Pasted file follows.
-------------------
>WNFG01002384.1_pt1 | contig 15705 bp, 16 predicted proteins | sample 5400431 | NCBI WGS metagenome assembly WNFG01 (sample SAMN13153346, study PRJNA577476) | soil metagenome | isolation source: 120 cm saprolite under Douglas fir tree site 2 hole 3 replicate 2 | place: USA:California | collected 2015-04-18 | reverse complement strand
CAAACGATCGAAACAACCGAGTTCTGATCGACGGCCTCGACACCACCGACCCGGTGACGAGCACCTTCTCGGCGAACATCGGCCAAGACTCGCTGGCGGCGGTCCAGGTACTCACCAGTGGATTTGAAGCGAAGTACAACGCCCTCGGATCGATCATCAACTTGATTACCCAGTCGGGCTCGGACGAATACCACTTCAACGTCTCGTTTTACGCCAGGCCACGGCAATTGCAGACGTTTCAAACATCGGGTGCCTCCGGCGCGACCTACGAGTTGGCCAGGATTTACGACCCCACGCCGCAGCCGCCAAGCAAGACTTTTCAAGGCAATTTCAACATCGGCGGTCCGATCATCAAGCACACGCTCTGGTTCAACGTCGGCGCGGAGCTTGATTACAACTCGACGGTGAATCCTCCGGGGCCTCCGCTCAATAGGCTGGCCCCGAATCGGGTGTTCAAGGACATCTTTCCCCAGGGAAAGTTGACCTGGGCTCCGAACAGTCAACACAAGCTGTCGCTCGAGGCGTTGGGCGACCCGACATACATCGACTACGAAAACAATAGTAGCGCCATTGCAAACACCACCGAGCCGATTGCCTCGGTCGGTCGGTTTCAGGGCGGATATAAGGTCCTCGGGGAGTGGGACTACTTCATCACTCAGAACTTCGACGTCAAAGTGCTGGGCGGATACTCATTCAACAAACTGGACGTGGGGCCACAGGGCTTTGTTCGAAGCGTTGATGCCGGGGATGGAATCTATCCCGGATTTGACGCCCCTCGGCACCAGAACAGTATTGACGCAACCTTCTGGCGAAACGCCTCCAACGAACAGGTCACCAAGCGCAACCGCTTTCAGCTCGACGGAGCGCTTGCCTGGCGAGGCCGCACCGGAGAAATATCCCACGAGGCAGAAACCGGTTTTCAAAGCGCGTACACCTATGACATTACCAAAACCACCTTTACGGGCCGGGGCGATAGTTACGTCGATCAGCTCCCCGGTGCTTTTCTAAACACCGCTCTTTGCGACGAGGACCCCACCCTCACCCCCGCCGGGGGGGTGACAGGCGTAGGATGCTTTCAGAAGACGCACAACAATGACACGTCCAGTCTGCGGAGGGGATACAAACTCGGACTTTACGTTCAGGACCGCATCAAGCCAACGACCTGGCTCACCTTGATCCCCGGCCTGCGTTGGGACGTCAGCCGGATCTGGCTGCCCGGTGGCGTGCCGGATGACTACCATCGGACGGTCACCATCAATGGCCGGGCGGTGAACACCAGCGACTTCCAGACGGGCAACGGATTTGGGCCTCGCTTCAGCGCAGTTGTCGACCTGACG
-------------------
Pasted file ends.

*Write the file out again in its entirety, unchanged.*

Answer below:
>WNFG01002384.1_pt1 | contig 15705 bp, 16 predicted proteins | sample 5400431 | NCBI WGS metagenome assembly WNFG01 (sample SAMN13153346, study PRJNA577476) | soil metagenome | isolation source: 120 cm saprolite under Douglas fir tree site 2 hole 3 replicate 2 | place: USA:California | collected 2015-04-18 | reverse complement strand
CAAACGATCGAAACAACCGAGTTCTGATCGACGGCCTCGACACCACCGACCCGGTGACGAGCACCTTCTCGGCGAACATCGGCCAAGACTCGCTGGCGGCGGTCCAGGTACTCACCAGTGGATTTGAAGCGAAGTACAACGCCCTCGGATCGATCATCAACTTGATTACCCAGTCGGGCTCGGACGAATACCACTTCAACGTCTCGTTTTACGCCAGGCCACGGCAATTGCAGACGTTTCAAACATCGGGTGCCTCCGGCGCGACCTACGAGTTGGCCAGGATTTACGACCCCACGCCGCAGCCGCCAAGCAAGACTTTTCAAGGCAATTTCAACATCGGCGGTCCGATCATCAAGCACACGCTCTGGTTCAACGTCGGCGCGGAGCTTGATTACAACTCGACGGTGAATCCTCCGGGGCCTCCGCTCAATAGGCTGGCCCCGAATCGGGTGTTCAAGGACATCTTTCCCCAGGGAAAGTTGACCTGGGCTCCGAACAGTCAACACAAGCTGTCGCTCGAGGCGTTGGGCGACCCGACATACATCGACTACGAAAACAATAGTAGCGCCATTGCAAACACCACCGAGCCGATTGCCTCGGTCGGTCGGTTTCAGGGCGGATATAAGGTCCTCGGGGAGTGGGACTACTTCATCACTCAGAACTTCGACGTCAAAGTGCTGGGCGGATACTCATTCAACAAACTGGACGTGGGGCCACAGGGCTTTGTTCGAAGCGTTGATGCCGGGGATGGAATCTATCCCGGATTTGACGCCCCTCGGCACCAGAACAGTATTGACGCAACCTTCTGGCGAAACGCCTCCAACGAACAGGTCACCAAGCGCAACCGCTTTCAGCTCGACGGAGCGCTTGCCTGGCGAGGCCGCACCGGAGAAATATCCCACGAGGCAGAAACCGGTTTTCAAAGCGCGTACACCTATGACATTACCAAAACCACCTTTACGGGCCGGGGCGATAGTTACGTCGATCAGCTCCCCGGTGCTTTTCTAAACACCGCTCTTTGCGACGAGGACCCCACCCTCACCCCCGCCGGGGGGGTGACAGGCGTAGGATGCTTTCAGAAGACGCACAACAATGACACGTCCAGTCTGCGGAGGGGATACAAACTCGGACTTTACGTTCAGGACCGCATCAAGCCAACGACCTGGCTCACCTTGATCCCCGGCCTGCGTTGGGACGTCAGCCGGATCTGGCTGCCCGGTGGCGTGCCGGATGACTACCATCGGACGGTCACCATCAATGGCCGGGCGGTGAACACCAGCGACTTCCAGACGGGCAACGGATTTGGGCCTCGCTTCAGCGCAGTTGTCGACCTGACG